Likewise, the Government does not accept recommendation 18 (b) which would allow the Electoral Commission to sell magnetic tapes of habitation indexes and electoral rolls, and microfiche of the electoral rolls at a commercial price. The availability of electoral roll information in a computer compatible format increases its commercial value, particularly to mail order and other direct selling companies. The Government does not wish to facilitate access by commercial and other interests to personal information provided by electors to the Electoral Commission.

The question of disclosure of personal data under the Freedom of Information Act, and the possibility that commercial and other interests will attempt to use this avenue to obtain elector information, are matters that the Government currently has under examination.

The Committee recommended that the Act be amended to provide for annual habitation reviews. The Commonwealth presently meets the full cost of biennial habitation reviews in each State with the exception of Western Australia, which already contributes half the costs. The Government has decided to examine further the financial aspects before proceeding with this recommendation.

The Committee also recommended the retention of the standing appropriation for habitation reviews and legislative amendment to guarantee funds for the printing of the electoral rolls. The Government prefers to remove standing appropriations from legislation, wherever possible, to allow greater scrutiny by the Parliament and the Government of proposed expenditure. Funding for future habitation reviews and the printing of electoral rolls will be sought in the normal budgetary process.

The Government has already announced that the use of the Australia Card would be limited to taxation, social security and medicare purposes. It therefore does not agree with the Committee's recommendation that, if an Australia Card is introduced, a reference be made to the Joint Select Committee-or its successor-to determine if, and to what extent, the card should be given an Electoral Act function.

Due to the exigencies of the legislative program, legislation to give effect to the acceptable recommendations in the report will be introduced in two stages. As I have already indicated those recommendations which are essential to the effective conduct of the next election will be introduced as soon as possible in this sitting. These essential matters include:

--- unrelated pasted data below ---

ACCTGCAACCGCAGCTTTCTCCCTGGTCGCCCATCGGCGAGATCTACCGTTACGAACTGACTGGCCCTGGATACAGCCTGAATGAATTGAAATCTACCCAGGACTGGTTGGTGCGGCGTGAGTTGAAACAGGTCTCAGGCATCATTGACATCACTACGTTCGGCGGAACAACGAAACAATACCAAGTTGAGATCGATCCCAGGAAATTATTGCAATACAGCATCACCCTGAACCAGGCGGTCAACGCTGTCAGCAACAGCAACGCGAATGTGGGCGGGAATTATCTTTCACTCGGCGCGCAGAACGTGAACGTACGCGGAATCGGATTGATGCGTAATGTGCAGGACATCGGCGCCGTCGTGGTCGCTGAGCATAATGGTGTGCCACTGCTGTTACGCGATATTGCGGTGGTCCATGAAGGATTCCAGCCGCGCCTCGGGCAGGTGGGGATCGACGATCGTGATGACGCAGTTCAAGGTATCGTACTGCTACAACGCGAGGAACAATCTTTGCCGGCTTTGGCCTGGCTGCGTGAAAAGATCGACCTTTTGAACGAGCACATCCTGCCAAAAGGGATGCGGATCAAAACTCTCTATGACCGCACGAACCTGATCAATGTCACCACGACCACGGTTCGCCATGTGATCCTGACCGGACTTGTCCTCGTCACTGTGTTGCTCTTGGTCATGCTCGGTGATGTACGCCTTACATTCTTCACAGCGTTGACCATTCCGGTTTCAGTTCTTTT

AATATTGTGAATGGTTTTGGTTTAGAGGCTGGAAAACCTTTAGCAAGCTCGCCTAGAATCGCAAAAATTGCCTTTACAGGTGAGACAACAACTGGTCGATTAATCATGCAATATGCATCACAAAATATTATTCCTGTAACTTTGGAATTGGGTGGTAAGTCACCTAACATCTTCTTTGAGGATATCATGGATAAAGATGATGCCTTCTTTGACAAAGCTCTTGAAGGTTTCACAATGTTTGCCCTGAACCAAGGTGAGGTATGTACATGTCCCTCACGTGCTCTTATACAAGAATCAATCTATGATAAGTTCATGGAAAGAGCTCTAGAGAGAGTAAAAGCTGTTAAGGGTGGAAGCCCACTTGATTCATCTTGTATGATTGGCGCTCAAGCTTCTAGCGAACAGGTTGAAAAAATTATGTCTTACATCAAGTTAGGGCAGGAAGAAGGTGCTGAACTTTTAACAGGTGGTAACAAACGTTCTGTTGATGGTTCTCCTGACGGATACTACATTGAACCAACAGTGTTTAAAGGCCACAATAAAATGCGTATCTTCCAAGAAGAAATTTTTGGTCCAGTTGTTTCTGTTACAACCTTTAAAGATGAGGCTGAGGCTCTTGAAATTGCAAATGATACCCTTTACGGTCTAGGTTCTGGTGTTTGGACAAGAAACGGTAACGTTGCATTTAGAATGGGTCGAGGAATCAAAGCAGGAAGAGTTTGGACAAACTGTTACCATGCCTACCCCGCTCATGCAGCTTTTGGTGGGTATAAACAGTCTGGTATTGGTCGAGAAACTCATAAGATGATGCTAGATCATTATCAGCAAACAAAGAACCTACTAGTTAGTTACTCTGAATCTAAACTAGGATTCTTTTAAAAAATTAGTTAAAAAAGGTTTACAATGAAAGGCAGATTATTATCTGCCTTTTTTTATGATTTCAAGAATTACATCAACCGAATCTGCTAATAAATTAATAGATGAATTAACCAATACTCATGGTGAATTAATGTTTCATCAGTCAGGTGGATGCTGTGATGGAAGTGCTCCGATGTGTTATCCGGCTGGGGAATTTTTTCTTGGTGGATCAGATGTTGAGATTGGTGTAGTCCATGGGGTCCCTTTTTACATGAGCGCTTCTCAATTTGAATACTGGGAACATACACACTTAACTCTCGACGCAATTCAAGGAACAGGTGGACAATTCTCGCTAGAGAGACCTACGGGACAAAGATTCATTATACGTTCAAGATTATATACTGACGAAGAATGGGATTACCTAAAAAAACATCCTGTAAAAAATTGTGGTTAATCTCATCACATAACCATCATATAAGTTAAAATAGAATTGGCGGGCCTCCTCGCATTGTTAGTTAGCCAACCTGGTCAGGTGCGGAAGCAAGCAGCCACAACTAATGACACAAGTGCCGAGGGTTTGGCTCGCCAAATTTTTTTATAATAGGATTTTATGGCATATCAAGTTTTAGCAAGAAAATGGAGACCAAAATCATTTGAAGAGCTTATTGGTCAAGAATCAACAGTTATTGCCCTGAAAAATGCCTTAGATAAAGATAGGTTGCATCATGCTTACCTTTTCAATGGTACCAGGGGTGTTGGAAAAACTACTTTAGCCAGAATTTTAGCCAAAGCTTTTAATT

Simplifying the Senate scrutiny to speed up final results (recommendations 89 and 90);

implementing a 14-day cut-off for receipt of postal votes and extra-territorial operation for the Commonwealth Electoral Act (recommendation 59);

extending the statutory period between the issue and the return of the writs from 90 to 100 days (recommendation 46);

repealing the registration of candidate provisions introduced in 1983 (recommendations 40 and 104);

consolidating provisions relating to the nominations of candidates (recommendations 40, 47, 48 and 49);

improving the arrangements for group voting tickets for the Senate (recommendations 45, 62, 63, 64 and 65);

standardising the way party affiliations are shown on ballot-papers (recommendation 67);

making provision for the extension of times in the election timetable when emergencies occur (recommendations 148 and 149);

amending the definition of an election advertisement (recommendation 102);

amending the Commonwealth Electoral Act to bind the Crown (recommendation 136);

extending the period to be covered for the returns of election expenditure by third parties (recommendation 121);

repealing the requirement for returns by printers (recommendation 127);

repealing the requirement that enrolled voters live within a division in the three months prior to the poll (recommendation 20);

providing for the Electoral Commission to make amendments to claims and financial disclosure returns when a genuine mistake occurs (recommendation 134);

providing for a common release date for all public funding claims and financial disclosure returns (recommendation 135);

allowing for the processing of enrolment claims up to close of roll (recommendation 29);

providing for advice to be given to divisional returning officers regarding the number of absent votes issued (recommendation 77); and

providing for a provisional scrutiny of the House of Representatives preferences to take place as part of the fresh scrutiny, thereby providing an earlier indication of likely outcomes (variation of recommendation 98).

Over a period of 85 years the Commonwealth Electoral Act has established one of the best electoral systems in the world. Australians were early in achieving the vote for women and the secret ballot. The Act required, first compulsory enrolment and then compulsory voting, to ensure that the elected representatives truly represent the real majority of Australia's citizens. It introduced preferential voting for the House of Representatives and later proportional representation for the Senate to give each elector a full expression of his or her preferences among candidates. The Act now embodies the principle of one vote one value for the House of Representatives so that the next general election will reflect equality of representation to a greater extent than ever before. It has developed redistribution procedures which exclude partisan pressures and gives individual electors and community organisations ample opportunity to be heard. In periods of political turmoil and social conflict, the neutrality and basic fairness of Commonwealth electoral procedures are universally valued.

I congratulate Senator Robert Ray and his Committee for this work which has culminated in another very useful report, which does further credit to the parliamentary committee system.


Senator TATE —I move:

That the Senate take note of the statement.